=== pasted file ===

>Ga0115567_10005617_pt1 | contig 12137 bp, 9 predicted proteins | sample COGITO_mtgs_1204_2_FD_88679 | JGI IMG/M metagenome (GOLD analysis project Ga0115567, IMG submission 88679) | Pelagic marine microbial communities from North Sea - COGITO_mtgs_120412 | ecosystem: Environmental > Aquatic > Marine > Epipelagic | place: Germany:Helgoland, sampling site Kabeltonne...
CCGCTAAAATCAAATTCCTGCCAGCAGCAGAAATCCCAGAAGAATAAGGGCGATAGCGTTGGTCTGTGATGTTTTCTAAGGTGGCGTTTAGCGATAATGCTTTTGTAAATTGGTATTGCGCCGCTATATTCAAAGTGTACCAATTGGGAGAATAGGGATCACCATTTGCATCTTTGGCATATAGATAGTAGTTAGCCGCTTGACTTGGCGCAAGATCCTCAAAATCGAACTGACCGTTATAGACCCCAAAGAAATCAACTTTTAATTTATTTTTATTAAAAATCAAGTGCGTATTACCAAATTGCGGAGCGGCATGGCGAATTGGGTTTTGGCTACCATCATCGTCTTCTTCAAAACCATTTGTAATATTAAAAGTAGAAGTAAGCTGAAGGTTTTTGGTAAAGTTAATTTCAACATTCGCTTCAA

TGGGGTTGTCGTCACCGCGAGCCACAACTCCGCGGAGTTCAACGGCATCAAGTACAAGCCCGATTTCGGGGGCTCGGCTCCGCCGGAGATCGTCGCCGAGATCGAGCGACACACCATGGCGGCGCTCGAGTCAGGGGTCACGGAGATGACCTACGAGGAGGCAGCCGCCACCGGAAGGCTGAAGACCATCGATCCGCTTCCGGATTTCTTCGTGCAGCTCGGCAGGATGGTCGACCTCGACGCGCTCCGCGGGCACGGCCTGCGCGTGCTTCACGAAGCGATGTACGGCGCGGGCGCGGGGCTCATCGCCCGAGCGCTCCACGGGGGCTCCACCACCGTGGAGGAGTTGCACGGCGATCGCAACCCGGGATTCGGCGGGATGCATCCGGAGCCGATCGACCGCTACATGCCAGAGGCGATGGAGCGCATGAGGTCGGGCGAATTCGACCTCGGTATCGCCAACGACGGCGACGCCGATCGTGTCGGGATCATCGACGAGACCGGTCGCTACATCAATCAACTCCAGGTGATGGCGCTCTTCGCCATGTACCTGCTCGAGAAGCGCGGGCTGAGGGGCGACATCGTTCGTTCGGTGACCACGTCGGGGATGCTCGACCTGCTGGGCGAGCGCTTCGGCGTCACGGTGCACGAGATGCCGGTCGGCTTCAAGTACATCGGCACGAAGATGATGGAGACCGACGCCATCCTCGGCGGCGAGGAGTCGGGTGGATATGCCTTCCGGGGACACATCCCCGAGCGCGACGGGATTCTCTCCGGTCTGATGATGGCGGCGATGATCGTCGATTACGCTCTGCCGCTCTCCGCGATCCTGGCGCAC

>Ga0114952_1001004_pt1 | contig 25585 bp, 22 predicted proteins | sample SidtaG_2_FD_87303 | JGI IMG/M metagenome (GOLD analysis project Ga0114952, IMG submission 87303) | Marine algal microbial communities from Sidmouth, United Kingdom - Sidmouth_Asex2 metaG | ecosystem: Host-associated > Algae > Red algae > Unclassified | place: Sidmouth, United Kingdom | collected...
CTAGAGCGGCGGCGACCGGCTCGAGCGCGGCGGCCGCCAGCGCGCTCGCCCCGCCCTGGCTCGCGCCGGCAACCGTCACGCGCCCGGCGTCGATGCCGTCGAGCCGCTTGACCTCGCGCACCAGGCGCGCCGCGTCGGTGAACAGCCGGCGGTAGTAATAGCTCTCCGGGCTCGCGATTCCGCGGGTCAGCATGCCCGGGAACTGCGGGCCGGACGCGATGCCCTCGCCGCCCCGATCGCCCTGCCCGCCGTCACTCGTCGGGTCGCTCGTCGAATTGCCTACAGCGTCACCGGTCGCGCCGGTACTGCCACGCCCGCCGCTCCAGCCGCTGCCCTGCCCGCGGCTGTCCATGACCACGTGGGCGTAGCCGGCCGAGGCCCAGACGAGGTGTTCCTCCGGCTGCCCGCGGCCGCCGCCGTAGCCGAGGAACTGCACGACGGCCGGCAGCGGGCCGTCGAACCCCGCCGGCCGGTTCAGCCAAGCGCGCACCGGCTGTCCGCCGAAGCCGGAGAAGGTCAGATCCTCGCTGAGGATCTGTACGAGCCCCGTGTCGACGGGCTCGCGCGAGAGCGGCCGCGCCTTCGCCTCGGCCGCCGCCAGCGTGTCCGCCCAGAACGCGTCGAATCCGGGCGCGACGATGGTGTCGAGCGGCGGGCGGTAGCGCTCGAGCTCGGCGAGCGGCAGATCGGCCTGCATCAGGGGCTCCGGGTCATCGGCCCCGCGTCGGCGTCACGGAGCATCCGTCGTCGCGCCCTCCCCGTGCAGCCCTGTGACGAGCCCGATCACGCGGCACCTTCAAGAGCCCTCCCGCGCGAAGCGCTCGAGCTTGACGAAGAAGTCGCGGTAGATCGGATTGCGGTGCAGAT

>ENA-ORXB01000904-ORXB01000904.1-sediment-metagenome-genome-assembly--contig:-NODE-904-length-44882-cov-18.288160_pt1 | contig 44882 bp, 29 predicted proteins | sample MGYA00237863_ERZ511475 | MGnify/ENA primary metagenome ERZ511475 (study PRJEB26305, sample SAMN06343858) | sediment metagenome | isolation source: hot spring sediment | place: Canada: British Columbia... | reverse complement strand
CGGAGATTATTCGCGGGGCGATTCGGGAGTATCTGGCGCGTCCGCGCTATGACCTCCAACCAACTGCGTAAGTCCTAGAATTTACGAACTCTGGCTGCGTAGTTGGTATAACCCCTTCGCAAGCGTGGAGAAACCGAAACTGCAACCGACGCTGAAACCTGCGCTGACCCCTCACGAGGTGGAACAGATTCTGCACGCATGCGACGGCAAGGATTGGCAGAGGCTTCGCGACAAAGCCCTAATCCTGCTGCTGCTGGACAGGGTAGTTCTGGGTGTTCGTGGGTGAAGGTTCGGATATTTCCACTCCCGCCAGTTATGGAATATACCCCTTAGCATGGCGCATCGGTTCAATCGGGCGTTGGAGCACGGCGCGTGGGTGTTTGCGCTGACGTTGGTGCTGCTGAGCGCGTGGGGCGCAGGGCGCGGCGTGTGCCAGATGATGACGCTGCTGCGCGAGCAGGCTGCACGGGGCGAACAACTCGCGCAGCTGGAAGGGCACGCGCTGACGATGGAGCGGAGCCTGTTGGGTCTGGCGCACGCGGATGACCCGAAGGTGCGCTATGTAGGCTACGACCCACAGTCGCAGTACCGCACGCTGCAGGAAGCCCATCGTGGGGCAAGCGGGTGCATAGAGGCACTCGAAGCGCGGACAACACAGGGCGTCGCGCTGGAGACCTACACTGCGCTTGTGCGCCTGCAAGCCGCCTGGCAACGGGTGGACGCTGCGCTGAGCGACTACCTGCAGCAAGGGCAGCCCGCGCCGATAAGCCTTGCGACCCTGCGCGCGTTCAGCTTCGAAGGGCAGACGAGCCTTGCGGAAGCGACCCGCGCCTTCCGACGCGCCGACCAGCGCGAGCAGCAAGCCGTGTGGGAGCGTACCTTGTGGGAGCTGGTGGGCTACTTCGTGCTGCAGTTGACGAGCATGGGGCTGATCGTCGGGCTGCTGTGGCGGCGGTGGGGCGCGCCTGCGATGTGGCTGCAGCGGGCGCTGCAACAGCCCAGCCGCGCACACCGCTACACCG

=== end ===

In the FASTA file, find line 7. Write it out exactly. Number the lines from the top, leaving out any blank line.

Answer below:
CGGAGATTATTCGCGGGGCGATTCGGGAGTATCTGGCGCGTCCGCGCTATGACCTCCAACCAACTGCGTAAGTCCTAGAATTTACGAACTCTGGCTGCGTAGTTGGTATAACCCCTTCGCAAGCGTGGAGAAACCGAAACTGCAACCGACGCTGAAACCTGCGCTGACCCCTCACGAGGTGGAACAGATTCTGCACGCATGCGACGGCAAGGATTGGCAGAGGCTTCGCGACAAAGCCCTAATCCTGCTGCTGCTGGACAGGGTAGTTCTGGGTGTTCGTGGGTGAAGGTTCGGATATTTCCACTCCCGCCAGTTATGGAATATACCCCTTAGCATGGCGCATCGGTTCAATCGGGCGTTGGAGCACGGCGCGTGGGTGTTTGCGCTGACGTTGGTGCTGCTGAGCGCGTGGGGCGCAGGGCGCGGCGTGTGCCAGATGATGACGCTGCTGCGCGAGCAGGCTGCACGGGGCGAACAACTCGCGCAGCTGGAAGGGCACGCGCTGACGATGGAGCGGAGCCTGTTGGGTCTGGCGCACGCGGATGACCCGAAGGTGCGCTATGTAGGCTACGACCCACAGTCGCAGTACCGCACGCTGCAGGAAGCCCATCGTGGGGCAAGCGGGTGCATAGAGGCACTCGAAGCGCGGACAACACAGGGCGTCGCGCTGGAGACCTACACTGCGCTTGTGCGCCTGCAAGCCGCCTGGCAACGGGTGGACGCTGCGCTGAGCGACTACCTGCAGCAAGGGCAGCCCGCGCCGATAAGCCTTGCGACCCTGCGCGCGTTCAGCTTCGAAGGGCAGACGAGCCTTGCGGAAGCGACCCGCGCCTTCCGACGCGCCGACCAGCGCGAGCAGCAAGCCGTGTGGGAGCGTACCTTGTGGGAGCTGGTGGGCTACTTCGTGCTGCAGTTGACGAGCATGGGGCTGATCGTCGGGCTGCTGTGGCGGCGGTGGGGCGCGCCTGCGATGTGGCTGCAGCGGGCGCTGCAACAGCCCAGCCGCGCACACCGCTACACCG